I've been using my voice to control my telephone since long before Siri was a thing.
Back then you could only ask the iPhone for the time, or to play a song, or to dial a contact. But it worked! And I used it all the time while riding my longboard or bicycle, through the little microphone on the headphones.
I actually used to use voice control on my old Sony Ericsson K790, but that was nightmarish. "Call Adam Perry... no CALL Adam PERRY.... call ADAM PERRY!!"
Since Siri has joined me in my travels, the tasks I perform are much more complex. I use her to read and write text messages or emails almost daily. I dictate notes and reminders to her, and use her to set and change alarms and calendar entries. She tells me the weather and I often even get her to decide where I'm going to pick up lunch, or hardware supplies or to find me a drugstore that's open and positioned along the route I'm traveling.
Having a computer on your person that knows what time it is, what the traffic is like, and where you are at any given moment is tremendously helpful. I often say "Remind me of X when I get to work" and then as soon as I'm within ten meters of the office, PING! My friendly helper helps me take care of tasks when I need her to.
Just yesterday, while riding home on my scooter I asked her to find me Soup. And she very politely offered me several options of places along with their relative distance and direction. "I found a soup restaurant called 'Soups and Stuff' 2.1 kms west of your location, on Adelaide Street. Would you like me to take you there?"
But, I admittedly still think natural voice computing is in it's infancy. Errors are rampant. Siri misunderstands me ALL THE TIME, depending on how loud traffic is around me. And I power through the awkward repetition because I fundamentally believe that this is the future of computing. And HATE pulling my phone out of my pocket and letting it's distraction filled screen get the better of me. And voice computing allows me to get what I need done, without letting the phone dictate what it, and it's myriad of social functions, wants me to do in order to generate ad revenue for it's partners.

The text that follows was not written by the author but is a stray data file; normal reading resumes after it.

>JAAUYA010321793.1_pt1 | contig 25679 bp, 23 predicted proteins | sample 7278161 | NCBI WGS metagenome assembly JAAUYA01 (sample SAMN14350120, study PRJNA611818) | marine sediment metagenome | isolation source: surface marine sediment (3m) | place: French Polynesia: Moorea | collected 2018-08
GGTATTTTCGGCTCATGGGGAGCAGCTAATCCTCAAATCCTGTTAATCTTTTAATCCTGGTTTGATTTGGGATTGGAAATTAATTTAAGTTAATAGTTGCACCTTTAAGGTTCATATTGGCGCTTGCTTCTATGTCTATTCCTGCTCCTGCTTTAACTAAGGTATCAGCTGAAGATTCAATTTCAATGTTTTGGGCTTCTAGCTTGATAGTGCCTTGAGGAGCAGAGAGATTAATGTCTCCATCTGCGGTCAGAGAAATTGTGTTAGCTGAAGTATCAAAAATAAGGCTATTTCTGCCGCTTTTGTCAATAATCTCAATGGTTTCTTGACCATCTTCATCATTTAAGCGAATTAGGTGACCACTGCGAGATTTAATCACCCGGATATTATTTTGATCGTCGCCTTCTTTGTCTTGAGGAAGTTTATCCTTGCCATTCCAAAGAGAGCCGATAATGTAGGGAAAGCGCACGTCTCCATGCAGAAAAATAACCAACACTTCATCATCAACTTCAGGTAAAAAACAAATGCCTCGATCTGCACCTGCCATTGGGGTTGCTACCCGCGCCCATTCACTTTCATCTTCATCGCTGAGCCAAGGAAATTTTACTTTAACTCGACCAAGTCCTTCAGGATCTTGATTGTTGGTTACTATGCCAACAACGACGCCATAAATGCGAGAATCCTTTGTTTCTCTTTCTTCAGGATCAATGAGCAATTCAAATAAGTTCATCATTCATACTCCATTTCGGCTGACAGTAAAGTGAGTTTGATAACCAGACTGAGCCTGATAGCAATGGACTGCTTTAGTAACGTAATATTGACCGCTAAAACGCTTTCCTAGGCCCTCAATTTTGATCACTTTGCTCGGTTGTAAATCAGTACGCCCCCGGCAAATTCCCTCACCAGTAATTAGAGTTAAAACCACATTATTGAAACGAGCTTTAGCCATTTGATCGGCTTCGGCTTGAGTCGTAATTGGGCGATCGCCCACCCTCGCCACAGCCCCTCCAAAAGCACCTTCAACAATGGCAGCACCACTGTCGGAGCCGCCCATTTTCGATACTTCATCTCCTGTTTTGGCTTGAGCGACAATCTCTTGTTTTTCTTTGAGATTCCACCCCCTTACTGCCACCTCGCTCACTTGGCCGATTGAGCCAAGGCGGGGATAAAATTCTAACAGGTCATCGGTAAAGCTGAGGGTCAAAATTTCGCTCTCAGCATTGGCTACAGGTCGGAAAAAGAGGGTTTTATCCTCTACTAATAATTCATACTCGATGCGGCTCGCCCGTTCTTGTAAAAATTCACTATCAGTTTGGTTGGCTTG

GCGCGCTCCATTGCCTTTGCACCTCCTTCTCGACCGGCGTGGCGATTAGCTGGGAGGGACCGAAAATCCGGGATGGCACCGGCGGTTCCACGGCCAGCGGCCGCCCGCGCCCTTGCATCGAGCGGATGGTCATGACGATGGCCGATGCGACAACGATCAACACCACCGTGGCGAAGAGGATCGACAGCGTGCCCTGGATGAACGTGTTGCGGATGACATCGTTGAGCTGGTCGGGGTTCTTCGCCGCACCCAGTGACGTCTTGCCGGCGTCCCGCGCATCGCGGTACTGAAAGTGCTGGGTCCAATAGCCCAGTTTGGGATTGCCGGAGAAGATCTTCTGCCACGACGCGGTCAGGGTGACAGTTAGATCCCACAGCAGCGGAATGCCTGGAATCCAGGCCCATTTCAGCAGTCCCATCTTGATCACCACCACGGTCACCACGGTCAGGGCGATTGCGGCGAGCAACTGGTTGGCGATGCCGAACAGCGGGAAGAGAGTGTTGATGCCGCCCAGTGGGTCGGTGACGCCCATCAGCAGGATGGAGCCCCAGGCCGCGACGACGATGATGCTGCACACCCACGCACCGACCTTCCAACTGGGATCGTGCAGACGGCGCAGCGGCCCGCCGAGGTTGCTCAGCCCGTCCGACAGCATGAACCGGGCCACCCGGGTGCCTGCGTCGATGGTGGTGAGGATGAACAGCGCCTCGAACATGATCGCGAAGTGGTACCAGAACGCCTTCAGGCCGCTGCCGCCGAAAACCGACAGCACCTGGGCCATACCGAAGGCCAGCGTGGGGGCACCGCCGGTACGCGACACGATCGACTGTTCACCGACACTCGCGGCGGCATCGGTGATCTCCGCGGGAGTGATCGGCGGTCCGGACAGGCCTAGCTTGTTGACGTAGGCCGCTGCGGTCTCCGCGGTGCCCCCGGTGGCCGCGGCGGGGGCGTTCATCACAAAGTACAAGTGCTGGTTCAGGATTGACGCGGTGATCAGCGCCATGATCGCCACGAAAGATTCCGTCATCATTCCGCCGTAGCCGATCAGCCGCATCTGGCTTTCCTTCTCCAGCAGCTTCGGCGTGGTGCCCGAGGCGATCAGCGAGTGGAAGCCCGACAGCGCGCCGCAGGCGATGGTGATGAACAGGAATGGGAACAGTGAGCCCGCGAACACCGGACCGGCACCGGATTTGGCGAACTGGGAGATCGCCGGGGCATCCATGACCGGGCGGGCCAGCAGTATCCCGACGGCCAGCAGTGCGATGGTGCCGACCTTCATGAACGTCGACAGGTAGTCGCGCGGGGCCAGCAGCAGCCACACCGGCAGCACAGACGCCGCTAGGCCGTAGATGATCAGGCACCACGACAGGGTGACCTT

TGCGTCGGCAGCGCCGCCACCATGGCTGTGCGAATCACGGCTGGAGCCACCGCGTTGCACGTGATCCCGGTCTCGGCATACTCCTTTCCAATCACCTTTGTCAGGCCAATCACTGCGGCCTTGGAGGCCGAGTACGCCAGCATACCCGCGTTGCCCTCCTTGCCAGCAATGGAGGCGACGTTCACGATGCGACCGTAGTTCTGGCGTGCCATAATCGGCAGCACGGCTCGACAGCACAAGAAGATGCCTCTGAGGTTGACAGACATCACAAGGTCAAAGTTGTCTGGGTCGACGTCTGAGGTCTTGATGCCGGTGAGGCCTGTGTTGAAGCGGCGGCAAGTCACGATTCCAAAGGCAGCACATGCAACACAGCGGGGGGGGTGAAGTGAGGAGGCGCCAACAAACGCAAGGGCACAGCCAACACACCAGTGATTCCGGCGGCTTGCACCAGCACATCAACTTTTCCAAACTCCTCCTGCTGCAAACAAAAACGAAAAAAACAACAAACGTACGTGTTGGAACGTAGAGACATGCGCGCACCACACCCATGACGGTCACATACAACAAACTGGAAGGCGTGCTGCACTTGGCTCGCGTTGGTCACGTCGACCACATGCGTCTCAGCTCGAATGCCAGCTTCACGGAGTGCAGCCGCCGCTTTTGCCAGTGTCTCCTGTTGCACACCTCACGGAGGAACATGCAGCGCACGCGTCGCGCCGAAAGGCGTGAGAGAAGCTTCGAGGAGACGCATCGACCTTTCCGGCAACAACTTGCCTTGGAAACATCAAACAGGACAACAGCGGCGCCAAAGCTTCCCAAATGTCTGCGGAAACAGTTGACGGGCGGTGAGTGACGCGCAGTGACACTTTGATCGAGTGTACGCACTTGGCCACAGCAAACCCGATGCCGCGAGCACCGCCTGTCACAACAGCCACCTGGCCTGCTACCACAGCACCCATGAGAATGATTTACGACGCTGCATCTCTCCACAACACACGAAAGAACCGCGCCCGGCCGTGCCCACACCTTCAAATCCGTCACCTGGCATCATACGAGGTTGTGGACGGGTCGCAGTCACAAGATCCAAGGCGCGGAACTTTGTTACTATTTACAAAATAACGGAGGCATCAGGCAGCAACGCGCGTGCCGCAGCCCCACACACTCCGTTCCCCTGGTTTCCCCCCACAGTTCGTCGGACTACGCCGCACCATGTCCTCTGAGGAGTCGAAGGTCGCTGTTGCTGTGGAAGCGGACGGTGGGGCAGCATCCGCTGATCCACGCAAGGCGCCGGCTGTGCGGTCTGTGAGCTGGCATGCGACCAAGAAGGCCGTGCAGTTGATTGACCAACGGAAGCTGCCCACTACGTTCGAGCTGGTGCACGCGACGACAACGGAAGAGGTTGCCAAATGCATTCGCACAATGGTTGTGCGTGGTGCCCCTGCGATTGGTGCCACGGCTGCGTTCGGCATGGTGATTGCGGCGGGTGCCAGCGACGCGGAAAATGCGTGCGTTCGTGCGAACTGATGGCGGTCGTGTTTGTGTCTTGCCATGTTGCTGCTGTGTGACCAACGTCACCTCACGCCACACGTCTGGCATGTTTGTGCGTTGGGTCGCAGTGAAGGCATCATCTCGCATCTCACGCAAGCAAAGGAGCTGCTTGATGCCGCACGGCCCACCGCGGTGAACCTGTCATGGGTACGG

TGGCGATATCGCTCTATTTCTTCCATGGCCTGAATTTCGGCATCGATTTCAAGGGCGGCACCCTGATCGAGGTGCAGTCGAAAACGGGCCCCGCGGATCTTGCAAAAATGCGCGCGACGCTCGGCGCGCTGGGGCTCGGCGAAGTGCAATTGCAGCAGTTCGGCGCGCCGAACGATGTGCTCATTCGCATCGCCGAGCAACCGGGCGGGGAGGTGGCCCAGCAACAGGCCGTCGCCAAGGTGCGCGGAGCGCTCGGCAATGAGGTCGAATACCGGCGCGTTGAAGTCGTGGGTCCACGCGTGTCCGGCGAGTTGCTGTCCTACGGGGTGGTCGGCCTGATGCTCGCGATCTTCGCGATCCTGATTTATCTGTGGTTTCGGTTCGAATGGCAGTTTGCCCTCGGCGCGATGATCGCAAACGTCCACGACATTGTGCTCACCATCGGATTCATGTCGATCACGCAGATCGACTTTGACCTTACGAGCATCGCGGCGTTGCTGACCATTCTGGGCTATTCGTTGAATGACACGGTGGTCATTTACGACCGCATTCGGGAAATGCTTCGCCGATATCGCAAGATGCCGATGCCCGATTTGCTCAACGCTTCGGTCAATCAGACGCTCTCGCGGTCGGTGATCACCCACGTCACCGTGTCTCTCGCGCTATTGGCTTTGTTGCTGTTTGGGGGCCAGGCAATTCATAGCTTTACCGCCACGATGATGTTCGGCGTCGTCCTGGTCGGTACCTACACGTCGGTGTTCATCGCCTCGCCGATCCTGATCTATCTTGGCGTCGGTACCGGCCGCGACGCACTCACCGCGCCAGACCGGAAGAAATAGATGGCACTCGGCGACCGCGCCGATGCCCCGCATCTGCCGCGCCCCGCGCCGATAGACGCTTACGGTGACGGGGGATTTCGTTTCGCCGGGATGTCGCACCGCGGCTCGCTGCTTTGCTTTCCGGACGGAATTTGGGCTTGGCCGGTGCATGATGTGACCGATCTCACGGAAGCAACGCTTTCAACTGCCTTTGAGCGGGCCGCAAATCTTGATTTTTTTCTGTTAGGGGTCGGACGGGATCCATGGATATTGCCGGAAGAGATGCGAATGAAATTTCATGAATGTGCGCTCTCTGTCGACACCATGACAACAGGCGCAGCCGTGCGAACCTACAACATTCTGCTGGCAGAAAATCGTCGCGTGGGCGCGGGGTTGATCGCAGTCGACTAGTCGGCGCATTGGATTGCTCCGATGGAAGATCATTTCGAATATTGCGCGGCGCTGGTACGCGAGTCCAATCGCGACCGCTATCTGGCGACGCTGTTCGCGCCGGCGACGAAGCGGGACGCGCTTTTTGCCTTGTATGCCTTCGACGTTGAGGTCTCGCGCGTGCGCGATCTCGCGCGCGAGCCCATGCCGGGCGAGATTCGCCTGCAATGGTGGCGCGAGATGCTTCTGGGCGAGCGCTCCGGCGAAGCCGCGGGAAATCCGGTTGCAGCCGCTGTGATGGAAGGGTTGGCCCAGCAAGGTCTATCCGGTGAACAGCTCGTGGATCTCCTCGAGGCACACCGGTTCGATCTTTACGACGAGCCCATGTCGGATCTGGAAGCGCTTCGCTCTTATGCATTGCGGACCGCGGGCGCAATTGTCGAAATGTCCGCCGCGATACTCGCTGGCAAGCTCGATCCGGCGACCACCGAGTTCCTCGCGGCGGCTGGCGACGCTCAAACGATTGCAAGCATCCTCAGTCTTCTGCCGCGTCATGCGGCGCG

This is why (next to the kick ass camera) the most exciting thing to me about this year's Apple announcement, was the Air Pods.
To be clear: YES, they are ugly. And YES, they look VERY easy to loose. But the trade offs they offer: seamless wireless connectivity. Fast syncing and switching between devices. NO WIRES GETTING CAUGHT ON THE HANDLE-BARS OF MY SCOOTER or a door knob of the back of a chair, violently yanking the headphones out of my ears. No messy, tangled, DIRTY WHITE CORD stained blue by raw denim, coiled into the back left pocket of my jeans.
And it's not just the hope of a cable free life it's promising me. But it's the careful attention the devices will pay to me. Accelerometers inside the earbuds, compare the movement of my jaw to the sound signal they are receiving, and tune in more carefully to my intentions and vocalizations. Infrared sensors automatically turn the sound on an off as I plug them into my ears. A special chip designed to ensure the "handshake" between the Headphones and my Watch or my Phone remains unbroken and seamless.
This is computation beginning to seamlessly integrate with the human body in a way that's less obtrusive, less obnoxious and more liberating. No more walking around staring down at a screen trying to navigate to a place or landmark. Just lightly tap twice on the accelerometer enabled ear bud to have Siri perk up instantly, awaiting your query.
I can't wait to get my hands on a pair of this stupid looking things! Can not wait.